Regulatory automation tools are at the forefront of addressing many of the pressing challenges facing financial institutions.
While Financial Technology (FinTech) has become a core focus for all financial services players over the past decade, the focus is now zooming in on Regulatory Technology (RegTech) solutions.
Rapid growth in regulatory requirements have added to the cost of compliance for financial services firms, who are looking for more effective ways to use “big data” to address compliance concerns. Increased market competition and customer demands for improved delivery experience are also driving a need for business agility to achieve real-time compliance.
Regulatory automation tools are at the forefront of addressing many of the pressing challenges facing financial institutions. Forward-looking institutions are looking at the end-to-end regulatory compliance ecosystem and how best to automate processes and controls to realize greater strategic advantage.
In this publication, KPMG LLP has identified six key components for regulatory automation and outlined a sample of business concerns within each component and the respective enabling automation technologies. By marrying technology and regulatory requirements, institutions are able to address issues more efficiently and respond more rapidly to changing customer preferences and supervisory mandates.
RegTech solutions assist firms in moving away from “big data” to “smart data”. Using machine learning and intelligent algorithms to make sense of big data’s overwhelming volume and complex patterns, organizations can better identify current and emerging risks, predict compliance failures, and achieve:
• Greater Strategic Advantage – better customer experience, new product development, real-time compliance, and agility
• Reduced Cost – 30 to 60 percent reduction in compliance expense due to streamlined and simplified operations and reduced headcount spend
• Harmonized Coordination – improved operation across the three lines of defence and data management, and incorporating risk management and compliance processes and controls into the first business line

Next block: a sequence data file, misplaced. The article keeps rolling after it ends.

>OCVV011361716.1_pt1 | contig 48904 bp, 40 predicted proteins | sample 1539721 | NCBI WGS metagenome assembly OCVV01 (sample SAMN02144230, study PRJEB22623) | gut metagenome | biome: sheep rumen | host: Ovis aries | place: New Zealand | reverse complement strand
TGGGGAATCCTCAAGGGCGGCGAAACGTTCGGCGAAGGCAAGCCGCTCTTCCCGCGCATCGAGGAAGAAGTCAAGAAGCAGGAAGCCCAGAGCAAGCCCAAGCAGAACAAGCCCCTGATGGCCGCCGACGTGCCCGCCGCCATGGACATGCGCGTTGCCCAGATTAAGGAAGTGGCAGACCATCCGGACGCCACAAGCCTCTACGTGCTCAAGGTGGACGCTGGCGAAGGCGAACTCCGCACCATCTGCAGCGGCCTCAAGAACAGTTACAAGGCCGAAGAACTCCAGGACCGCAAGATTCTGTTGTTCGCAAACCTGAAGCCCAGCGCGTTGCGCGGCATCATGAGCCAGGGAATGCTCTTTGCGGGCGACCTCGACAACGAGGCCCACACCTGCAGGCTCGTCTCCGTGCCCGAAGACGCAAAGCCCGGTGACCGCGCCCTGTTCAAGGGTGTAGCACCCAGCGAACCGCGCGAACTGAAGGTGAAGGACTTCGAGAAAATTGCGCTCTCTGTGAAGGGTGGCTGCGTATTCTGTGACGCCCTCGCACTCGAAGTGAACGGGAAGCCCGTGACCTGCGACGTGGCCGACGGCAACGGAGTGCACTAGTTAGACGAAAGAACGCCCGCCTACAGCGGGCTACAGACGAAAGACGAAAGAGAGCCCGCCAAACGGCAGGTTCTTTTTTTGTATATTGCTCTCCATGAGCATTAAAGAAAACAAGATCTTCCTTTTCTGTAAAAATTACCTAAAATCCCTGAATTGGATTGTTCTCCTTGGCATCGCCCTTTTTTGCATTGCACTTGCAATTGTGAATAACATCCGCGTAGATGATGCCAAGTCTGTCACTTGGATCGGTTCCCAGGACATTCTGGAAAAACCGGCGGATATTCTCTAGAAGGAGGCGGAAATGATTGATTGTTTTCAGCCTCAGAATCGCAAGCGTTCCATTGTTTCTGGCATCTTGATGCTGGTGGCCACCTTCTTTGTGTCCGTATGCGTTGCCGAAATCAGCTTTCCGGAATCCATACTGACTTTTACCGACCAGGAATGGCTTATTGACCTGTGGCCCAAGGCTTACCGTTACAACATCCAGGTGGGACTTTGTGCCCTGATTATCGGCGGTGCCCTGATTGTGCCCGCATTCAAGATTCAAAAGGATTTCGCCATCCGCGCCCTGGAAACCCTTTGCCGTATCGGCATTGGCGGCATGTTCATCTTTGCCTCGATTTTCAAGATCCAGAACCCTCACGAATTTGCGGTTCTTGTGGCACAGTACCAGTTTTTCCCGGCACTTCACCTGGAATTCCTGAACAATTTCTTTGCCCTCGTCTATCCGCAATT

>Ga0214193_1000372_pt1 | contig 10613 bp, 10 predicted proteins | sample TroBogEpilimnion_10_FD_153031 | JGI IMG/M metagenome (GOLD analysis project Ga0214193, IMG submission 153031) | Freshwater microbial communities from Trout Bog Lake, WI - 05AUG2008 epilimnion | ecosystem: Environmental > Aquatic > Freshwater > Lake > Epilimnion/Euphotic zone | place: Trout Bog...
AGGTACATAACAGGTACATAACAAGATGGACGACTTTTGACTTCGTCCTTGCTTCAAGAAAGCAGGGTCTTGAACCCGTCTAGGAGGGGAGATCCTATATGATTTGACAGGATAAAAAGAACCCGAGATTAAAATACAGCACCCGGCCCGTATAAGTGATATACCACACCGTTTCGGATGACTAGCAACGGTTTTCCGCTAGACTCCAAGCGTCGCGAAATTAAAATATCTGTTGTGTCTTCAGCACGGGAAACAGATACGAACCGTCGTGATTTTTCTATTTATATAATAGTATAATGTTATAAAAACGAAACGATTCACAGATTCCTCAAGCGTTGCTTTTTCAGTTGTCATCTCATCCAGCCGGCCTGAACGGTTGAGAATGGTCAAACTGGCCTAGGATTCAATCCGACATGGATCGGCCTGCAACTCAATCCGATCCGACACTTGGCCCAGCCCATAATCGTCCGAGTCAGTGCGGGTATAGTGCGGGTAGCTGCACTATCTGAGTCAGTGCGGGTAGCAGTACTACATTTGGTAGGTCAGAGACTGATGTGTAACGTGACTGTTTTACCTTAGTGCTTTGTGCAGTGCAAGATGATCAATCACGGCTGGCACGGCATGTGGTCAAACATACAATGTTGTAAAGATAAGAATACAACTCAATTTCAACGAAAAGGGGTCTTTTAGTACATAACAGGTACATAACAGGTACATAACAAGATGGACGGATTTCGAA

Ultimately, if implemented correctly, RegTech solutions will lead to reduced errors, improved compliance, enhanced fraud surveillance, improved digital experiences for customers, optimized cost, and more.
Regulators across the globe are encouraging the development of RegTech solutions with initiatives such as Regulatory Sandboxes, Direct Sovereign Funding, etc, and are providing clearer guidance around outsourcing and privacy laws related to cloud computing and other technologies.
For financial institutions, implementing RegTech that lead to improved data protection and quality, customer suitability standards and audit trails may prompt a favorable supervisory response.
To realize the value of RegTech as a core component for business processes and controls, firms should consider:
- Initiating proactive discussions with regulators to foster engagement and explain innovations at the outset
- Assessing existing and emerging technologies to determine functionality and interdependencies across the three lines of defence
- Determining strategic linkages and options for implementing effective RegTech solutions
- Targeting specific bits of complexity by taking advantage of a RegTech solution to be implemented quickly and relatively easily end-to-end or at multiple points in the enterprise value chain
Besides, organizations will need to consider any risks that may arise as they adopt new technologies. They should embed their risk and compliance frameworks while designing their RegTech initiatives, and revisit its effectiveness throughout the lifecycle of their programs.
Find out more about various RegTech and sample use cases in the publication, and contact your KPMG advisors to discuss how you can effectively leverage RegTech for your organization.
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Member firms of the KPMG network of independent firms are affiliated with KPMG International. KPMG International provides no client services. No member firm has any authority to obligate or bind KPMG International or any other member firm vis-à-vis third parties, nor does KPMG International have any such authority to obligate or bind any member firm.